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How to Check My Credit Score?

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It is a common misconception that credit scores can be obtained from the three national credit bureaus. However, the credit reports from these do not contain credit scores. So, how do we check credit scores which predict your ability to repay a new debt? It, directly and indirectly, affects different aspects of our life. Here, we navigate through the process involved in checking the credit scores. 

Credit Score: A Quick Look

Banks, credit card companies, and certain financial institutions use credit scores. A credit score reveals your risk profile and the likelihood of repaying a loan. Equifax, Experian, and TransUnion are the three major bureaus that gather, analyze, and distribute the information in the credit markets.

The scoring models adapted for calculating credit scores revolve around FICO and VantageScore. While the algorithm used for both may be different, the major factors taken into consideration are the following for both:

  • Payment history
  • Amounts owed
  • Credit history
  • New Credit
  • Credit mix

Also Read: What defines a good credit score?

Why is checking credit score important?

In short, it is no secret that your credit score is directly linked to your insurance premium rates and approval of auto loans. Therefore it is important to keep a tab on your credit score. It must be a routine to check your credit scores regularly.

Also, it doesn’t hurt to keep a regular track of your credit score. In other words, it only helps you to maintain financial discipline. This is because a credit score gives an idea about the following.


Let’s you identify your financial position

Keeping a tab on the credit score either alerts you to improve your score or helps you analyze your financial habits. Following the right financial practices is a prerequisite for a stable credit score.

Helps you build a strong credit history

Though it can’t be compared to the age-old adage of making hay while the sun shines, periodical checking of your credit score will aid you in building a strong credit history, picking the shortcomings at every step. In addition, having a good credit score will help you get a similar credit-based insurance score which directly impacts your insurance premiums.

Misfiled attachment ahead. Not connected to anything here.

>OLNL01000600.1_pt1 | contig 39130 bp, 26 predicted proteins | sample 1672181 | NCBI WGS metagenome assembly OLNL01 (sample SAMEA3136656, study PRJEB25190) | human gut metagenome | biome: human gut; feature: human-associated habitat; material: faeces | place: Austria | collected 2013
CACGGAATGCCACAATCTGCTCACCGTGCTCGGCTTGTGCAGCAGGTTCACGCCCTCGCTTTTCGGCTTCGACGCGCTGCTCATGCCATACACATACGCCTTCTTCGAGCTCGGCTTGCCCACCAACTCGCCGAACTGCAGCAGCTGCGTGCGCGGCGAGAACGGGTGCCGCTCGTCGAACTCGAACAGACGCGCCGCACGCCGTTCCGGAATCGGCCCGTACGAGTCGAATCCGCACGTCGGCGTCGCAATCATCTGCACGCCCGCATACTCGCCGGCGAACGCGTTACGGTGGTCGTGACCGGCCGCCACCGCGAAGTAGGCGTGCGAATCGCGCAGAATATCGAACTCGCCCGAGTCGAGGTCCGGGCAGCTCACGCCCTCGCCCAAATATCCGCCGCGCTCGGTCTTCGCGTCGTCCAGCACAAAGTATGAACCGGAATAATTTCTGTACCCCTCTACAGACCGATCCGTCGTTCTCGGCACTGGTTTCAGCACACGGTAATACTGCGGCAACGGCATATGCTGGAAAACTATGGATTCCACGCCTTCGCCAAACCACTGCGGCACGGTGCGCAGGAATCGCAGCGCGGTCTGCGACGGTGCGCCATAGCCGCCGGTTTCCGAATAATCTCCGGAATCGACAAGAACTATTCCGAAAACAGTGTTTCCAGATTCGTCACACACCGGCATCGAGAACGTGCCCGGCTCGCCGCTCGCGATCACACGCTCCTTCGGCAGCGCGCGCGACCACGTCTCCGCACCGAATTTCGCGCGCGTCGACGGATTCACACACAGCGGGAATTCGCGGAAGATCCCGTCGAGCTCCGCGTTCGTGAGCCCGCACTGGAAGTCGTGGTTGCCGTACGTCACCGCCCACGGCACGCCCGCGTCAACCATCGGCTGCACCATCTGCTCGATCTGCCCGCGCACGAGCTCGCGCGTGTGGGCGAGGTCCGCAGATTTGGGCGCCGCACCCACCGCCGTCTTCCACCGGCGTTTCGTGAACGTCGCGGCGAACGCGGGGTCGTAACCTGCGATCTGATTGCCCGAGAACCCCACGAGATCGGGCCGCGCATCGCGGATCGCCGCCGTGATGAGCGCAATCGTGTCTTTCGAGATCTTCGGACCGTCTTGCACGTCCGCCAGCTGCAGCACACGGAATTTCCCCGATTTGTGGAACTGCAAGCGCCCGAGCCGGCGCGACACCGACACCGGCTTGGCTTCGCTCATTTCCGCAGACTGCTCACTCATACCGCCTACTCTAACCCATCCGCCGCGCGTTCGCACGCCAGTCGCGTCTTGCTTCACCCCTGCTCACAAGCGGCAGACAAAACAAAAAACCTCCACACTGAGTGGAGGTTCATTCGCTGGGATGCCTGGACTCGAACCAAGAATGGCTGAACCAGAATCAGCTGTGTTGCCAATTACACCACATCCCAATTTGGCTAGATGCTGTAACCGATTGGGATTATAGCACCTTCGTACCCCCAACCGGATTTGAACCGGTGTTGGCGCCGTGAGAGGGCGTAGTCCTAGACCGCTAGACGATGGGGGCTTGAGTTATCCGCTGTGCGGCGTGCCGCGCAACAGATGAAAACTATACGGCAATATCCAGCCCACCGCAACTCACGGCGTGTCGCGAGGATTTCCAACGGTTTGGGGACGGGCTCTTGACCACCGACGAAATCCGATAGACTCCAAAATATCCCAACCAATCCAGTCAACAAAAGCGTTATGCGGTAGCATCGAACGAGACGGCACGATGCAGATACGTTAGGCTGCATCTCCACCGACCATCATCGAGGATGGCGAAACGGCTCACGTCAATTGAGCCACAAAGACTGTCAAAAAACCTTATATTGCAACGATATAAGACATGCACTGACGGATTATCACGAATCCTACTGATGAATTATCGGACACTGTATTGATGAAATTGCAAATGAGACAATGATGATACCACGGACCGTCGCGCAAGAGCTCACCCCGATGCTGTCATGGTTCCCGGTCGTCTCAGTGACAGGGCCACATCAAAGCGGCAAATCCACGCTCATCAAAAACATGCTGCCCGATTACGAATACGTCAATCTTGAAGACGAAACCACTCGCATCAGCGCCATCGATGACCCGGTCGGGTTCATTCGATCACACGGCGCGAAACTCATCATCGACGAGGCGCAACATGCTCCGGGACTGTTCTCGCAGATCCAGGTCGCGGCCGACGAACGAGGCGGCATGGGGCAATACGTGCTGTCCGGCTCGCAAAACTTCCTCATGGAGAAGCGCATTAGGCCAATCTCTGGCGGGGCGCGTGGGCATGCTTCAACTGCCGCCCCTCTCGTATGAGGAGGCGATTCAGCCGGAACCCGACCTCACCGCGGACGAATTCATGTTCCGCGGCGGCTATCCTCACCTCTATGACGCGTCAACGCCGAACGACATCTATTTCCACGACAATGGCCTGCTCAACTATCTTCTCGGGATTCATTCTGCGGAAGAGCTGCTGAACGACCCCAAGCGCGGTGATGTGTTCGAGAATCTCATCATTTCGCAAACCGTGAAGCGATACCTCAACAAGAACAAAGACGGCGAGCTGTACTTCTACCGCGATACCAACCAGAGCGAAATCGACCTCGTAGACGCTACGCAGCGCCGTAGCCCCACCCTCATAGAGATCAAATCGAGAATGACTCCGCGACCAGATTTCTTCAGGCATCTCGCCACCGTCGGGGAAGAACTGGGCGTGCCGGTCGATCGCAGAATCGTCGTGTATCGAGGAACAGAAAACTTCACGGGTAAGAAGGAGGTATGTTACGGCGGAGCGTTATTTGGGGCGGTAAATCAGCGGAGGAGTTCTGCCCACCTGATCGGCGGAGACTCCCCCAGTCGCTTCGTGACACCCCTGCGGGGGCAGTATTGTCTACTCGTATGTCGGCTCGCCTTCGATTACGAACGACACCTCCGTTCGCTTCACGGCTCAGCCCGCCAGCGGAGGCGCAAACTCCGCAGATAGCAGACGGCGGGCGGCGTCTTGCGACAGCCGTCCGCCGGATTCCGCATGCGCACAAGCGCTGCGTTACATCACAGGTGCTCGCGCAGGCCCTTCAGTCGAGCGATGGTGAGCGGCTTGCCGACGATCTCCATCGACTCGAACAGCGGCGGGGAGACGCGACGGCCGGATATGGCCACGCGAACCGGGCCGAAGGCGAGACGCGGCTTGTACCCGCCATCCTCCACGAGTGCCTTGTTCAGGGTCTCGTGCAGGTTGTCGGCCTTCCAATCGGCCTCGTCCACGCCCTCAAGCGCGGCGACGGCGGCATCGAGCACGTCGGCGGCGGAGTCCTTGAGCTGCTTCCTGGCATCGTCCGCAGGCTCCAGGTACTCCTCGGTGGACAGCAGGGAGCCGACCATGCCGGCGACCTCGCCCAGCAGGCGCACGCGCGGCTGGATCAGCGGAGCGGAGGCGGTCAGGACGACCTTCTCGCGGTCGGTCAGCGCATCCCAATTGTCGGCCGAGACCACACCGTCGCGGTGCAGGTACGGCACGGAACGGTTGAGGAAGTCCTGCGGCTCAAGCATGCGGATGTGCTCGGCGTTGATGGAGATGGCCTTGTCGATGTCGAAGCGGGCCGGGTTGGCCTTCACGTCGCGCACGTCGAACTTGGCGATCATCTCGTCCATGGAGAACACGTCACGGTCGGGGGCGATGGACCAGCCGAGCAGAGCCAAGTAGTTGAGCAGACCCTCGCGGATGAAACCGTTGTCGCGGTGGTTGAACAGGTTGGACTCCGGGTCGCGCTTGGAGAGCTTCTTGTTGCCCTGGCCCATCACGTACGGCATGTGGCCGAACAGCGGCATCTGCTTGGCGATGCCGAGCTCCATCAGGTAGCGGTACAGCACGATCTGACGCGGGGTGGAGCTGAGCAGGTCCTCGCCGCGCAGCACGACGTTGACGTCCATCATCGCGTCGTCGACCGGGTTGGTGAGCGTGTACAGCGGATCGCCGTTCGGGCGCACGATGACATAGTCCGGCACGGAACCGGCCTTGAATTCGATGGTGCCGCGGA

Be aware of the changes in your score.

If you are in the habit of checking your credit score regularly, then it becomes easier for you to understand where you have gone wrong then. This will allow you to take urgent action to recover the lost score points.

You become eligible for better offers.

With better credit scores, you are eligible for credit cards that offer rewards and other discounts. Meanwhile, a strong credit score can also be used to cut down on credit card interest rates.

Detect inaccurate information

Besides knowing your current credit position, checking your credit score regularly can help detect any errors in the score. This will help in reporting fraudulent activities sooner and picking any unfamiliar accounts in your report.

Credit Report v/s Credit Score

The three major credit bureaus, Experian, Equifax, and TransUnion, each provide one free credit report each year. You can access these at www.annualcreditreports.com. However, one must keep in mind that accessing your credit report does not give you a credit score.

A credit report includes bill payment history, repayment status of your current loans, bankruptcies, collection accounts, and types of credit accounts. On the other hand, the credit score will include credit utilization, payment history, accrued debt, length of credit history, past credit inquiries, and credit utilization.

In general, a credit score is a three-digit number designed to represent your credit risk which defines your credibility on timely payment of bills. On the other hand, credit history is the record of how you have managed your credit accounts.

Also read: Free Credit Score vs. Free Credit Report: What’s The Difference?


Where can I get my credit score from?

Your credit scores are provided by banks, credit counselors, credit bureaus, credit score services, and credit scoring websites.

How can I check my credit score?

There are different ways to check your credit scores.

  • The simplest way to check your credit score is by associating with your credit card company, banks, or loan providers. They either provide it through your statement or give access to it by logging in to your respective account.
  • FICO or other credit bureaus, Equifax, Experian, and TransUnion, can also provide credit scores.
  • A free credit scoring website or other credit score service can give you the s me¬† These websites you to sign up for their subscription to gain access to your scores.
  • Credit counselors can also help you with the same for a fixed fee or otherwise.

Does regular tracking affect my credit score?

When it comes to credit score inquiries, there are soft credit inquiries and hard credit inquiries. The soft credit inquiry pulls your credit records for 12 to 24 months, but they are not visible to any lenders or financial organizations that issue loans during that time.

However, a hard credit inquiry is capable of influencing your credit score. This is required while applying for a car loan, personal loan, mortgage, or credit c rd. This will be visible to the lenders and will affect the scores by 4 or 5 points.

Staying on track is the most essential factor while handling credit scores. Improving and maintaining your credit scores will result in better financial health. A soft inquiry of your credit score regularly will help you achieve it.


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